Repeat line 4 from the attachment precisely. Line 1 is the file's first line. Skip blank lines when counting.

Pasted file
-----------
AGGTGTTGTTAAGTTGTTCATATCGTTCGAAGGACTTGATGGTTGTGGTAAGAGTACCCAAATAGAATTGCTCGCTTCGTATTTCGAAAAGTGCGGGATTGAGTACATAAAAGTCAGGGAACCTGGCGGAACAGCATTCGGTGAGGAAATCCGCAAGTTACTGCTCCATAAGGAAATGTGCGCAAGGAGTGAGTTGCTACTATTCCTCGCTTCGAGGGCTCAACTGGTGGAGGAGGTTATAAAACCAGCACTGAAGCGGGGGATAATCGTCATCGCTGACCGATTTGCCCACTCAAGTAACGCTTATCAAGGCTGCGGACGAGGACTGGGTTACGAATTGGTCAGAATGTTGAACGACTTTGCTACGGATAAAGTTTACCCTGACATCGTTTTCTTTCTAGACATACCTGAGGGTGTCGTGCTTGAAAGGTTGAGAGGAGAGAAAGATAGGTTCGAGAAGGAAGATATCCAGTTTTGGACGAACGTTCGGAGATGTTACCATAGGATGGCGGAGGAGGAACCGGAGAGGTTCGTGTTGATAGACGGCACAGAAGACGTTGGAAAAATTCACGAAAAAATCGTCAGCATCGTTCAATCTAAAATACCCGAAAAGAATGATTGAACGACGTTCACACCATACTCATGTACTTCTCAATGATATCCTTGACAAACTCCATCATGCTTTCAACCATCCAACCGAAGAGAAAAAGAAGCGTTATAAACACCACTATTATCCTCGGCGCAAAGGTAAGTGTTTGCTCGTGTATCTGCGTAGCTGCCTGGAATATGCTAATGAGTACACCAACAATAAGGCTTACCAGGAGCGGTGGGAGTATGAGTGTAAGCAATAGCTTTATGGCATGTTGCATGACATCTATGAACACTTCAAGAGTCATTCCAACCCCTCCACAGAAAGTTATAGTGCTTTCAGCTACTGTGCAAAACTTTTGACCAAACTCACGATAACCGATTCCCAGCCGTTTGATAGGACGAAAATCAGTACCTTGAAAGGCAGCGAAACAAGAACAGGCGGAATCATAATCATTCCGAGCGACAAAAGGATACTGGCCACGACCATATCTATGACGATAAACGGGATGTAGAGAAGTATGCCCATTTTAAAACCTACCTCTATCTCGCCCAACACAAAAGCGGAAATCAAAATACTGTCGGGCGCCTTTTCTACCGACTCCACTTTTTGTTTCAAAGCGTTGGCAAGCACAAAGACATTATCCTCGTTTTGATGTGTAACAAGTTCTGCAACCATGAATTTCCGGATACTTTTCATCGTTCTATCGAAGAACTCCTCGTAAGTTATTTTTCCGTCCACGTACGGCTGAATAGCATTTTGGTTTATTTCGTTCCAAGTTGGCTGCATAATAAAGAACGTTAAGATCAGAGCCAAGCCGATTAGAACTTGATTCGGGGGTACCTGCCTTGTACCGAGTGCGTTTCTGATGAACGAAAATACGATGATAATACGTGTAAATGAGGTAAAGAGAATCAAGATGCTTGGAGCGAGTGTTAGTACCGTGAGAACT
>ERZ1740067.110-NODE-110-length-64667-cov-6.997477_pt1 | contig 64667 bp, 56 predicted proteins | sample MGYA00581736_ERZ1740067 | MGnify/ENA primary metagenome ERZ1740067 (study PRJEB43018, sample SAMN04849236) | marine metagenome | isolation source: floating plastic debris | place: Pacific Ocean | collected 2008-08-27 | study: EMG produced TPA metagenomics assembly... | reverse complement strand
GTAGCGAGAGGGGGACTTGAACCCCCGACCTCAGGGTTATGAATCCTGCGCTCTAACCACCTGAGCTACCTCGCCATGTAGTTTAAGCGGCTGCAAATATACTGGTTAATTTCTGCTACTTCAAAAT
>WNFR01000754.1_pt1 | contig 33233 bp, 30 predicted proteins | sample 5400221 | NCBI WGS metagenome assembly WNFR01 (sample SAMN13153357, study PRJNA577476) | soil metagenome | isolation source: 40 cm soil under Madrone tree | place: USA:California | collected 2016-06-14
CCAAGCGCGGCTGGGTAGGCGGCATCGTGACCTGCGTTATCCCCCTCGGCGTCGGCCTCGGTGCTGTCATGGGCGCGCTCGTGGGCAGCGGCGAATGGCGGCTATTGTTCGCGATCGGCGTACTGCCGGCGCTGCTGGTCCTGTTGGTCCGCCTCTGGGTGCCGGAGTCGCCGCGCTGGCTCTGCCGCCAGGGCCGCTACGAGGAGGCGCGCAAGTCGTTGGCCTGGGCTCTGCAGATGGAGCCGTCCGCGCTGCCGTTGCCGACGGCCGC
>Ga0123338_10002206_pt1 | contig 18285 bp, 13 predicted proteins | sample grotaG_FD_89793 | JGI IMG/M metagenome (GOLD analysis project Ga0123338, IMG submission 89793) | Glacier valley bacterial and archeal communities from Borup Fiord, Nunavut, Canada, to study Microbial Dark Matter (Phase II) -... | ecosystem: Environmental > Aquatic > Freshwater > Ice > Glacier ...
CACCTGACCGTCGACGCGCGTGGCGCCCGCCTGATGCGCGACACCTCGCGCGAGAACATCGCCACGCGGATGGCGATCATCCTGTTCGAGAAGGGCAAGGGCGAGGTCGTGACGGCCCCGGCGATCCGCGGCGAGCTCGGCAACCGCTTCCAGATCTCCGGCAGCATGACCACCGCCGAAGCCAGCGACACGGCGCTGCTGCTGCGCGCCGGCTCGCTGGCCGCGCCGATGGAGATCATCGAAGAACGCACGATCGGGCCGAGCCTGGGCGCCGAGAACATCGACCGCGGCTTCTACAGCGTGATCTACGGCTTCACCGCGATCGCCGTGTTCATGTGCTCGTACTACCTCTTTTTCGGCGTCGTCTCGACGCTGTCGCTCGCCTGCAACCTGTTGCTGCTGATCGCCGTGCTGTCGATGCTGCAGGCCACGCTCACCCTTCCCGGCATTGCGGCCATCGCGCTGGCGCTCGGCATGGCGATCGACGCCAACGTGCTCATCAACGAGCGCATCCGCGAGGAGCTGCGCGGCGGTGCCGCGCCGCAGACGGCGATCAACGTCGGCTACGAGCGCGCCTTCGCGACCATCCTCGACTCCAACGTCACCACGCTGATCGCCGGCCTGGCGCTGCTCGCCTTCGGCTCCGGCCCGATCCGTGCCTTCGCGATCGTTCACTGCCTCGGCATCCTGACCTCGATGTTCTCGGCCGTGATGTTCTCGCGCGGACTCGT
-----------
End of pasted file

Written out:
>WNFR01000754.1_pt1 | contig 33233 bp, 30 predicted proteins | sample 5400221 | NCBI WGS metagenome assembly WNFR01 (sample SAMN13153357, study PRJNA577476) | soil metagenome | isolation source: 40 cm soil under Madrone tree | place: USA:California | collected 2016-06-14